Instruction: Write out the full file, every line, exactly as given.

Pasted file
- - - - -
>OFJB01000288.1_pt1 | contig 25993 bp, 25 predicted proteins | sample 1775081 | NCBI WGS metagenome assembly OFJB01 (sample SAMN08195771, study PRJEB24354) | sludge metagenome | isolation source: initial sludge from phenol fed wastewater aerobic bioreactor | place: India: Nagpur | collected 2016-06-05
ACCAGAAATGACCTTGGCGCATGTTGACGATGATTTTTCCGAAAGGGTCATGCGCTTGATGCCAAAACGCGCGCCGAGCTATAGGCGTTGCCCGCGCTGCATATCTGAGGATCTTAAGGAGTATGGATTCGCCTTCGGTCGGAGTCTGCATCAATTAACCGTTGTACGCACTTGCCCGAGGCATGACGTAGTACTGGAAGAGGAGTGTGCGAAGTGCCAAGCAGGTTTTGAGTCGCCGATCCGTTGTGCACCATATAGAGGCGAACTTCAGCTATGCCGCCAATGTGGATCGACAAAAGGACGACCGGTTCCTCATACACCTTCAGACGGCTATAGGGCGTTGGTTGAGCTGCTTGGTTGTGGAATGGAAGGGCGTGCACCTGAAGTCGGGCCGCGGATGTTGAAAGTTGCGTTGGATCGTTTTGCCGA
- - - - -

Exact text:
>OFJB01000288.1_pt1 | contig 25993 bp, 25 predicted proteins | sample 1775081 | NCBI WGS metagenome assembly OFJB01 (sample SAMN08195771, study PRJEB24354) | sludge metagenome | isolation source: initial sludge from phenol fed wastewater aerobic bioreactor | place: India: Nagpur | collected 2016-06-05
ACCAGAAATGACCTTGGCGCATGTTGACGATGATTTTTCCGAAAGGGTCATGCGCTTGATGCCAAAACGCGCGCCGAGCTATAGGCGTTGCCCGCGCTGCATATCTGAGGATCTTAAGGAGTATGGATTCGCCTTCGGTCGGAGTCTGCATCAATTAACCGTTGTACGCACTTGCCCGAGGCATGACGTAGTACTGGAAGAGGAGTGTGCGAAGTGCCAAGCAGGTTTTGAGTCGCCGATCCGTTGTGCACCATATAGAGGCGAACTTCAGCTATGCCGCCAATGTGGATCGACAAAAGGACGACCGGTTCCTCATACACCTTCAGACGGCTATAGGGCGTTGGTTGAGCTGCTTGGTTGTGGAATGGAAGGGCGTGCACCTGAAGTCGGGCCGCGGATGTTGAAAGTTGCGTTGGATCGTTTTGCCGA